Thanks for this article go to UNL Beefwatch and Bethany Johnston, Nebraska Extension Educator, Beef Systems, at University of Nebraska Lincoln. You can always find great grazing related information by checking out the UNL Beefwatch newsletter.
The last year has been difficult to manage for pasture health and production. First, some rangelands are recovering from poor precipitation received during last year’s growing season. Now, cool weather this spring lowered the average soil temperature. While cool-season grasses break winter dormancy when the soil temperature is a few degrees above freezing, warm-season grasses prefer soil temperatures above 50 degrees F to break dormancy and begin growth. Both previous year drought and soil/air temperature affect how you should manage your pastures this growing season.
“We always turn out on May 15th.” Have you heard that before? Does a calendar date decide when the plant is ready to be grazed? Maybe a producer should consider the “leaf stage” instead.
The leaf stage of a plant can help a producer decide when the plant has enough leaf area to best tolerate grazing.
What is “leaf stage”? A simple definition is the number of leaves on a plant’s tiller or stem. If you pluck a stem at ground level, you can physically count the leaves. Count mature leaves, or leaves that are collared- the leaf blade goes all the way around the stem, like a collar on a shirt.
Now you try. Check out this picture and see if you can tell what leaf stage it’s in.
As you can see, this grass is in the two-leaf stage, almost to the three-leaf stage. (The middle leaf is immature and has not formed a collar quite yet.)
Here’s another one:
If you said it’s a 2 leaf stage, you’re right.
And this one?
Yes! It’s a 3 leaf stage.
What Do You Do With This?
Now you can check to make sure your grasses are ready to graze.
Cool-season grasses can be grazed in the spring, but need to develop 3 leaves before you graze. After the third-leaf stage, the plant has captured enough energy reserves to regrow after the plant has been defoliated. The plant’s stores are not quite built up at the two-leaf stage. Grazing at the two-leaf stage could weaken the plant.
Remember, cool-season grasses like warm days and cool nights. Cool-season grasses start growing in the fall and another surge of growth occurs in the spring. Examples of cool-season grasses are smooth brome, western wheatgrass, needleandthread, porcupine grass, and prairie junegrass. With the cooler than normal temperatures this spring, producers may need to delay turnout until their cool-season grasses reach the third-leaf stage.
Warm-season grasses grow well when the weather turns warmer (warm days and warm nights). These plants usually grow rapidly in the summer months of July and August.
Due to colder than normal temperatures, grazers may need to consider a “delayed turnout” this spring. To prevent damaging grass production, grass needs a head start to grow leaves and store enough reserves in the roots for regrowth after grazing. A helpful rule of thumb for grazers is to wait until the 4th leaf stage before grazing.
To graze warm-season grasses, wait until the grasses have reached a four-leaf stage. There should be four mature leafs coming off of one tiller or stem. Again, this allows the plants to regrow after grazing or defoliation events. The four-leaf stage is when four of the grass blades are fully developed at the collar of the grass blade.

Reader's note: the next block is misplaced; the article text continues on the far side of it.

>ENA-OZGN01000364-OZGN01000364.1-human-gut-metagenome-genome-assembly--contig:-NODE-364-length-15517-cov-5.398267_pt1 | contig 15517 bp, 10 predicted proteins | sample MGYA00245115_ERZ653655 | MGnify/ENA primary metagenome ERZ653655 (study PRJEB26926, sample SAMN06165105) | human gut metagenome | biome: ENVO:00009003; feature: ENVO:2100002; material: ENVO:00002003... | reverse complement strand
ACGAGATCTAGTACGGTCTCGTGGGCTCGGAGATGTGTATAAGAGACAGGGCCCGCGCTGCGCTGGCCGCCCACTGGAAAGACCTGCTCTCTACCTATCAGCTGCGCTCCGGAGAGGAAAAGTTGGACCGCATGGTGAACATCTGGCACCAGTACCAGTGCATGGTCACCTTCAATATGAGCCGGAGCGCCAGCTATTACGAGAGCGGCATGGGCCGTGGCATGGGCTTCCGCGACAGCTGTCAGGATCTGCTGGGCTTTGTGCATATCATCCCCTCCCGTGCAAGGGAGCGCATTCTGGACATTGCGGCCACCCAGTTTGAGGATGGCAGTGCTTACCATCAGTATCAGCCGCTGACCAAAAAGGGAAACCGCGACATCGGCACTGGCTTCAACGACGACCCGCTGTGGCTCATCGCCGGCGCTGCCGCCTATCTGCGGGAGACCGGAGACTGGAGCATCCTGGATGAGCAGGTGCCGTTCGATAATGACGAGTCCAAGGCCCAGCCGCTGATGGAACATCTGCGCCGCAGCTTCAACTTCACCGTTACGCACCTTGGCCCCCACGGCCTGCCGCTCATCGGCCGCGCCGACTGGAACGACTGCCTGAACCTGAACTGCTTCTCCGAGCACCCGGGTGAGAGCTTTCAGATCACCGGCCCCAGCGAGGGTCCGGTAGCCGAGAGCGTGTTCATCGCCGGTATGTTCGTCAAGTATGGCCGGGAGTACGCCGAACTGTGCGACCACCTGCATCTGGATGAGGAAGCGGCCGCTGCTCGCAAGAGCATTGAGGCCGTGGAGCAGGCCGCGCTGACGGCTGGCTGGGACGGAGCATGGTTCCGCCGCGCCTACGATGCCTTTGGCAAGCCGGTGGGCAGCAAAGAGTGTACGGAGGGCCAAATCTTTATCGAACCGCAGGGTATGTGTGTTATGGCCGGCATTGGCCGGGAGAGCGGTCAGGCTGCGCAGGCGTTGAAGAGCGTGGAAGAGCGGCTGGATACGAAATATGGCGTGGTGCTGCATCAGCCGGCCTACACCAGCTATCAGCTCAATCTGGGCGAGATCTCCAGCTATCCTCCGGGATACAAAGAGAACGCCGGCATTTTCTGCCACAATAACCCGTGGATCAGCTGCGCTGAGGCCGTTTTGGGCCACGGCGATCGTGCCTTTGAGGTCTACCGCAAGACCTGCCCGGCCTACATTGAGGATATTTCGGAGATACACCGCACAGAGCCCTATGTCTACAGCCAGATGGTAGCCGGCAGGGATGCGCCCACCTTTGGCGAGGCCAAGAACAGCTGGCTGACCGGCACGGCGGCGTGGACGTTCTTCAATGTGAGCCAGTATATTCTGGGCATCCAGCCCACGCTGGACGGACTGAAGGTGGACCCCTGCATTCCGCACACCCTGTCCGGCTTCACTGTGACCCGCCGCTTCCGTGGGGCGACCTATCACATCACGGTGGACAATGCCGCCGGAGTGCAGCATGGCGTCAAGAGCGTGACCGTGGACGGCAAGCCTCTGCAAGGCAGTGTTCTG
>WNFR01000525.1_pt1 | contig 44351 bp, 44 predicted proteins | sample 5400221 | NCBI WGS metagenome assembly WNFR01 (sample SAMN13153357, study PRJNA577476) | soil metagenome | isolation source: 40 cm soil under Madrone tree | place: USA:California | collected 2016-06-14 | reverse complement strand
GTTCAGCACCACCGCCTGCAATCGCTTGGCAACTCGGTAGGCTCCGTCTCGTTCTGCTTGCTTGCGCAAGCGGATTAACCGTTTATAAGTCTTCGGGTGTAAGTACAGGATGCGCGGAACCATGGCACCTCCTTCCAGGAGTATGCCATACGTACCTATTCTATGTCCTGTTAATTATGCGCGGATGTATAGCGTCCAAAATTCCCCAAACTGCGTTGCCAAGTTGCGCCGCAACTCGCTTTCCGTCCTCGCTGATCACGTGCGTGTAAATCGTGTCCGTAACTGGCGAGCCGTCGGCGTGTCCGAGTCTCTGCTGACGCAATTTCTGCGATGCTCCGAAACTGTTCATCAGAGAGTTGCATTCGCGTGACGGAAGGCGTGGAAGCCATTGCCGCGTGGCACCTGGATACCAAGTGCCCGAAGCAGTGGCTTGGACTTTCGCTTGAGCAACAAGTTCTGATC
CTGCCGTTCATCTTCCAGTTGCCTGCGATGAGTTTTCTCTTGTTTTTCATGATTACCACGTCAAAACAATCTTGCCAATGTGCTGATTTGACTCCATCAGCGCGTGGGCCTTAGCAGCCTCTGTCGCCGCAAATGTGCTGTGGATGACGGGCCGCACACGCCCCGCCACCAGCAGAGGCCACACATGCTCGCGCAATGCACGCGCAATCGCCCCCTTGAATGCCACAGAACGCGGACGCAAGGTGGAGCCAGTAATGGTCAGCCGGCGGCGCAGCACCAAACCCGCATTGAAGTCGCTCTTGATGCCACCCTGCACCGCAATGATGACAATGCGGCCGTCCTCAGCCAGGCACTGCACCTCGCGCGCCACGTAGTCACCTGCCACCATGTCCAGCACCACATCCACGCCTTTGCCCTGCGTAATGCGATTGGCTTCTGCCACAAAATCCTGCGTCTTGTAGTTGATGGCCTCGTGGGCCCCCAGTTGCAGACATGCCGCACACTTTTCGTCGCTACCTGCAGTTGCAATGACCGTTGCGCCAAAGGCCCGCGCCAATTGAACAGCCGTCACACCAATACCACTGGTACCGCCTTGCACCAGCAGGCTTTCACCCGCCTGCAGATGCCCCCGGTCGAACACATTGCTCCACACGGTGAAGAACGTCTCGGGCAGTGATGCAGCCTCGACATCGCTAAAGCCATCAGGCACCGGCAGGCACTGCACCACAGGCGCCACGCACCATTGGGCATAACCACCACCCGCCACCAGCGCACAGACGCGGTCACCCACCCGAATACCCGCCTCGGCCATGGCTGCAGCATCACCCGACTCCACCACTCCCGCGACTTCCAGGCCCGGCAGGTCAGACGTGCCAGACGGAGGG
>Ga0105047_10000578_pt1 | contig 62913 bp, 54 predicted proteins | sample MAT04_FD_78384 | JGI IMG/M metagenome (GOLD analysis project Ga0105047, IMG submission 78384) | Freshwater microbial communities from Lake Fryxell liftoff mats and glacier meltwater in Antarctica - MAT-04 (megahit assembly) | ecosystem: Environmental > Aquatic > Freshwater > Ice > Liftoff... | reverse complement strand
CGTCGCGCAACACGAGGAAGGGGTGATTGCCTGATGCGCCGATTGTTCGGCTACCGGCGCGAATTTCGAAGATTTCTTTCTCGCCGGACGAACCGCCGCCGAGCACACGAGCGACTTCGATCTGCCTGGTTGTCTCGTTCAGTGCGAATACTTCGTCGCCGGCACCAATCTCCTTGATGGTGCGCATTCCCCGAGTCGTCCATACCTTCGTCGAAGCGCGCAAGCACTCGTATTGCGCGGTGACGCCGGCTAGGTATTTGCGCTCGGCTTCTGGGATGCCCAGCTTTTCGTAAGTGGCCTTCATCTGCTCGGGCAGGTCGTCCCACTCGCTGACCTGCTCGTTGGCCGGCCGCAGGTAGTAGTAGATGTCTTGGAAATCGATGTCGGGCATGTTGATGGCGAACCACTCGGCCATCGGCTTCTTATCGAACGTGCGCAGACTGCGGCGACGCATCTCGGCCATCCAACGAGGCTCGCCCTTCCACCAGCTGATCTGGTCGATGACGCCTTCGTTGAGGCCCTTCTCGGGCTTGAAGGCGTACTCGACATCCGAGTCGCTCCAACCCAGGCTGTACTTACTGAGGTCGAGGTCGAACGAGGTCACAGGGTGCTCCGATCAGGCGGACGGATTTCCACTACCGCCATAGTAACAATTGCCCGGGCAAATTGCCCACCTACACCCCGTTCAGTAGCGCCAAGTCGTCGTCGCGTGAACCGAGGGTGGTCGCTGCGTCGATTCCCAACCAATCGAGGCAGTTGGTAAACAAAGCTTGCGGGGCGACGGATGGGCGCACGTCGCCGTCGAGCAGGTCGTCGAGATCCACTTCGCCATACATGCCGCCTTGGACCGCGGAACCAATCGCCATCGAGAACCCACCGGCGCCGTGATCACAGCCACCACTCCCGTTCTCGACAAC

Take a look at this one:
This grass tiller is in the 3 leaf stage. The fourth leaf is emerging, coming out the. If your warm-season grass was at the stage in the photograph, you would want to delay grazing until that middle fourth leaf grew into a full leaf.
Utilizing leaf stages are just one way to help managers know when their pastures are ready to graze. Soil temperatures and moisture determine when a plant grows, not calendar dates!
You should also know what the primary species in your pastures are. If you aren’t sure what plants you should be looking for, contact your local Extension or NRCS Offices.
In summary: If you’re in an areas where spring included colder than normal temperatures, you may need to consider a “delayed turnout” this spring. To prevent damaging forage production, grass needs a head start to grow leaves and replace the resources used to grow leaves before grazing. A helpful rule of thumb for grazers is to delay grazing until the grass is “range ready”. Range ready for cool-season plants is the 3 leaf stage, while warm-season grasses can be grazed at the 4 leaf stage.
Stop, pluck a tiller, and take a look at your grasses. Are they ready to graze?
Here’s a three part series from the On Pasture Special Collections on How Grass Grows. It’s a lot more exciting than you might expect from the title.
It also depends on the class of livestock, i.e. growth animals or yearlings, or cows with or without calves. Growth animals need higher quality forage that comes from very young plants while cows can get by with taller, more mature plants. It also depends on the grazing management, i.e. MiG or rotation grazing or patch-burn grazing, also others. Agronomists have gotten so single-minded over MiG and cool-season grasses that they are literally brain-dead about any other grazing methods, forages and values.
The animals decide . Last year they went out in April in Manitoba. This year there is hardly anything yet but they are out there. After nearly 8 months of winter they are so hungry for fresh green grass that they find ways to get it. Well they start in the yard. I did water a bit already . It is starting to be green just from the winter moisture. But we sure do need a good rain. Everything is so dusty And dry looking with a few patches of green spread throughout the pasture.
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